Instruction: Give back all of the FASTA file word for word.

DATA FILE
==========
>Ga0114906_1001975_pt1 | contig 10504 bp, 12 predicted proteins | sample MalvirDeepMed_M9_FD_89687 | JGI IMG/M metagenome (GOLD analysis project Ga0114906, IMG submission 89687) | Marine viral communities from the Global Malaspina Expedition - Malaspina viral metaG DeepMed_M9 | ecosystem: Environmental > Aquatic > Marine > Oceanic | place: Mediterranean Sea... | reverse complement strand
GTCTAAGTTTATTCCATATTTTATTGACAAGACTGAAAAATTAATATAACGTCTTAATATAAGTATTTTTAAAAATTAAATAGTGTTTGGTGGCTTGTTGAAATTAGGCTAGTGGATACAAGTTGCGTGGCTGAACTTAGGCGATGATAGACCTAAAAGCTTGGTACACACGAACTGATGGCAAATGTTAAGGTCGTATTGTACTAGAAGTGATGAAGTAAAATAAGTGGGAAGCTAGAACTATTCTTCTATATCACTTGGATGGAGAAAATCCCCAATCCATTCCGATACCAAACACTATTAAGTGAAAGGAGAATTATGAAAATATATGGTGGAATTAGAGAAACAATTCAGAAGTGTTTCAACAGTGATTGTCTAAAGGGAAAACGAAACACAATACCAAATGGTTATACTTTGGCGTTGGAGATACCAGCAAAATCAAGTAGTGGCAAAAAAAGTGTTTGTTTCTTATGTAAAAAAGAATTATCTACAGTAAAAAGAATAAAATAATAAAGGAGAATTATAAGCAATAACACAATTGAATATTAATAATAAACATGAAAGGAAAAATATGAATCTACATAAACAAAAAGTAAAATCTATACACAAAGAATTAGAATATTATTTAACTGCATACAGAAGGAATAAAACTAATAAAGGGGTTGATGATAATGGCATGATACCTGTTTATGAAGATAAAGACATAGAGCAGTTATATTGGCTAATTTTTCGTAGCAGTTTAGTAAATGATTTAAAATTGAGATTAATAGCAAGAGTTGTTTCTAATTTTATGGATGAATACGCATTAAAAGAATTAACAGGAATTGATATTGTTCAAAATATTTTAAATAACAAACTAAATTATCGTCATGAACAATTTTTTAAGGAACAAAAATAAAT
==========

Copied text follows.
>Ga0114906_1001975_pt1 | contig 10504 bp, 12 predicted proteins | sample MalvirDeepMed_M9_FD_89687 | JGI IMG/M metagenome (GOLD analysis project Ga0114906, IMG submission 89687) | Marine viral communities from the Global Malaspina Expedition - Malaspina viral metaG DeepMed_M9 | ecosystem: Environmental > Aquatic > Marine > Oceanic | place: Mediterranean Sea... | reverse complement strand
GTCTAAGTTTATTCCATATTTTATTGACAAGACTGAAAAATTAATATAACGTCTTAATATAAGTATTTTTAAAAATTAAATAGTGTTTGGTGGCTTGTTGAAATTAGGCTAGTGGATACAAGTTGCGTGGCTGAACTTAGGCGATGATAGACCTAAAAGCTTGGTACACACGAACTGATGGCAAATGTTAAGGTCGTATTGTACTAGAAGTGATGAAGTAAAATAAGTGGGAAGCTAGAACTATTCTTCTATATCACTTGGATGGAGAAAATCCCCAATCCATTCCGATACCAAACACTATTAAGTGAAAGGAGAATTATGAAAATATATGGTGGAATTAGAGAAACAATTCAGAAGTGTTTCAACAGTGATTGTCTAAAGGGAAAACGAAACACAATACCAAATGGTTATACTTTGGCGTTGGAGATACCAGCAAAATCAAGTAGTGGCAAAAAAAGTGTTTGTTTCTTATGTAAAAAAGAATTATCTACAGTAAAAAGAATAAAATAATAAAGGAGAATTATAAGCAATAACACAATTGAATATTAATAATAAACATGAAAGGAAAAATATGAATCTACATAAACAAAAAGTAAAATCTATACACAAAGAATTAGAATATTATTTAACTGCATACAGAAGGAATAAAACTAATAAAGGGGTTGATGATAATGGCATGATACCTGTTTATGAAGATAAAGACATAGAGCAGTTATATTGGCTAATTTTTCGTAGCAGTTTAGTAAATGATTTAAAATTGAGATTAATAGCAAGAGTTGTTTCTAATTTTATGGATGAATACGCATTAAAAGAATTAACAGGAATTGATATTGTTCAAAATATTTTAAATAACAAACTAAATTATCGTCATGAACAATTTTTTAAGGAACAAAAATAAAT